• Zero-knowledge asset transfer
  • RAFT orderer
  • State-based ownership
  • Web3 proxy
  • Composer function integration

Anonymous user authentication using zero-knowledge proof (Image credit)

Meanwhile, v1.4 which is still further down the development cycle will include:

  • BFT orderer
  • Flexible policies for chaincode governance

“Looking forward, the most important parts are the privacy and confidentiality aspects. We have now have channels and private transactions. We’re going to keep moving in that direction.” —Arnaud Le Hors, IBM

Hyperledger Fabric roadmap for 2018 (Image credit)

Naturally, these goals will be expanded as the development of Fabric progresses. According to Arnaud, the Hyperledger community has agreed to keep a quarterly schedule for the release cycle of Fabric. As such, v1.3 and v1.4 are expected to be released in the third and fourth quarters of 2018, respectively. Incremental updates will be rolled in every month to address bugs.

 

Want details? Watch the videos!

Table of contents

  1. What is the Hyperledger Project? (00’12”)
  2. What is Hyperledger Fabric? (7’12”)
  3. What was added in v1.1? (16’26”)
  4. What was added in v1.2? (19’00”)
  5. What’s the current roadmap for Hyperledger Fabric? (21’20”)
  6. Q&A: How do updates work? (30’50”)
  7. Q&A: How does pluggable endorsement and verification work? (34’17”)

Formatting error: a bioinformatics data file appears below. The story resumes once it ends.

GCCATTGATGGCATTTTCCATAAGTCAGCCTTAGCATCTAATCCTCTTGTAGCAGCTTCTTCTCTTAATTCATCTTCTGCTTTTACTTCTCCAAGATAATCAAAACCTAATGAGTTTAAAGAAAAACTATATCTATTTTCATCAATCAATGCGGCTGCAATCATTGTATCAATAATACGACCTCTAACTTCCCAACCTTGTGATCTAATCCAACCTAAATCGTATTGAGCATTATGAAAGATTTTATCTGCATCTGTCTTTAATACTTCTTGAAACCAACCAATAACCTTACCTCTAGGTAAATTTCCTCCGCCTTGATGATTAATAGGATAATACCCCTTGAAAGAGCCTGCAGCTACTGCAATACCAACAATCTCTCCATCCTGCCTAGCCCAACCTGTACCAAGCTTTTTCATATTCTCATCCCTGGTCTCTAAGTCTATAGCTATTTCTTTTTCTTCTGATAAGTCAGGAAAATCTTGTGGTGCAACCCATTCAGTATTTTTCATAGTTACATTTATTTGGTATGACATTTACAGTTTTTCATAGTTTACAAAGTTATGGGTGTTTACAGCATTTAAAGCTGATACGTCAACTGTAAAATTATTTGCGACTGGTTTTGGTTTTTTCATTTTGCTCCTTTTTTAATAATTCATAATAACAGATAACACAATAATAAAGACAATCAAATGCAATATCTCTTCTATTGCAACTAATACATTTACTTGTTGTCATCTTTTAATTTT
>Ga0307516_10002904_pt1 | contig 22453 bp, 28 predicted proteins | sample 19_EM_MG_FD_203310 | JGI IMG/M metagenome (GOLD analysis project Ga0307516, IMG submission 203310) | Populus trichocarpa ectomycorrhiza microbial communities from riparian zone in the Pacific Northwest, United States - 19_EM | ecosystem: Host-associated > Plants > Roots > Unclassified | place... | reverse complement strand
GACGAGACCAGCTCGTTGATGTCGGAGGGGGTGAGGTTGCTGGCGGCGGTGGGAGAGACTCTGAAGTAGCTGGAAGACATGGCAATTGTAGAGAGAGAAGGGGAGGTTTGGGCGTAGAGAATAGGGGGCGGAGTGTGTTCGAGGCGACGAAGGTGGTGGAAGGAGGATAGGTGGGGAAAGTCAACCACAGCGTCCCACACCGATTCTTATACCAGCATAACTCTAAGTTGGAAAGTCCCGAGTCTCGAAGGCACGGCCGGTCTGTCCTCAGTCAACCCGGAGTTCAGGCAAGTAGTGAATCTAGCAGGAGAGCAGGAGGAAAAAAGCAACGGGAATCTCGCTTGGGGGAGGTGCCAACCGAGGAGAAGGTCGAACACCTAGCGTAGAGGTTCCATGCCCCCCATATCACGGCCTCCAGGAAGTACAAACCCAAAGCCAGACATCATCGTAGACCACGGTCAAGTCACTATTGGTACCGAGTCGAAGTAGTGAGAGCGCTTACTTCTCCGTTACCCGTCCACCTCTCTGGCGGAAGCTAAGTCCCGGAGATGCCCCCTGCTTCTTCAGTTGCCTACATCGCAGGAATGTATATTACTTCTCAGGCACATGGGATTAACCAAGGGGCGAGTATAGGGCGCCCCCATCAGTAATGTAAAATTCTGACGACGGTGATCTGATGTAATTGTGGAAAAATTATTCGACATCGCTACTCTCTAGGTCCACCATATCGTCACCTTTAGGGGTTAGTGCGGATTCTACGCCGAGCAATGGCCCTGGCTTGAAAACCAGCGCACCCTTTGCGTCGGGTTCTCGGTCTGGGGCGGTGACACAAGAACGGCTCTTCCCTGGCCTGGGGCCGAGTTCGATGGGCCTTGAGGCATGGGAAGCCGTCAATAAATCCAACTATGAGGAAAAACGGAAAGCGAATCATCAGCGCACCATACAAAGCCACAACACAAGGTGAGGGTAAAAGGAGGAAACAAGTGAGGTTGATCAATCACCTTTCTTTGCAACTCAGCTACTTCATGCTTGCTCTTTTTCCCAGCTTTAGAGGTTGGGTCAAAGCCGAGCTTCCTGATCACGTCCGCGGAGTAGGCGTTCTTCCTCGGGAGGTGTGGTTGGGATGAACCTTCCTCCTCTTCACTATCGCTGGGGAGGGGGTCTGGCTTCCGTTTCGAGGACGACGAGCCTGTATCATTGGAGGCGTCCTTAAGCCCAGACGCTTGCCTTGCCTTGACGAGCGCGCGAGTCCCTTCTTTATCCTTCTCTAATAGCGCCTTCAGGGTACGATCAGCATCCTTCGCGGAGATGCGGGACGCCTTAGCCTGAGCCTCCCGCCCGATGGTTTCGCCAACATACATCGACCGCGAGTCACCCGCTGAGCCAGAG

At the meetup, Yurry Hendriks of ABN AMRO also talked about building a hyperconnected world of ecosystems using the offerings of the Hyperledger Project. He mentioned the need to standardize protocols and revealed the challenges a real-estate company faces when adopting blockchain.

 

Related slides

 

Further reading

 

About the experts

Arnaud Le Hors STSM IBM bio
Arnaud Le Hors is Senior Technical Staff Member, Open Web Technologies at IBM. Arnaud has been working on open technologies for 20+ years, involving standards and open-source development, both as a staff member of standards development organizations (SDO)—such as W3C—and as a representative for IBM. He is involved in every aspect of the standards development process: the technical, strategic, political, and legal ones. Arnaud has also been involved in such open-source projects as Xerces, the Apache XML parser. Now he is focusing on the Hyperledger Project.
Christopher Ferris is the CTO of Open Technology at IBM. He is responsible for IBM’s overall open-source and open standards strategy and execution. Christopher also serves as Chair of the Hyperledger Technical Steering Commitee. Additionally, he is an IBM Distinguished Engineer and has been been involved in the architecture, design, and engineering of distributed systems for most of his 35+ year career.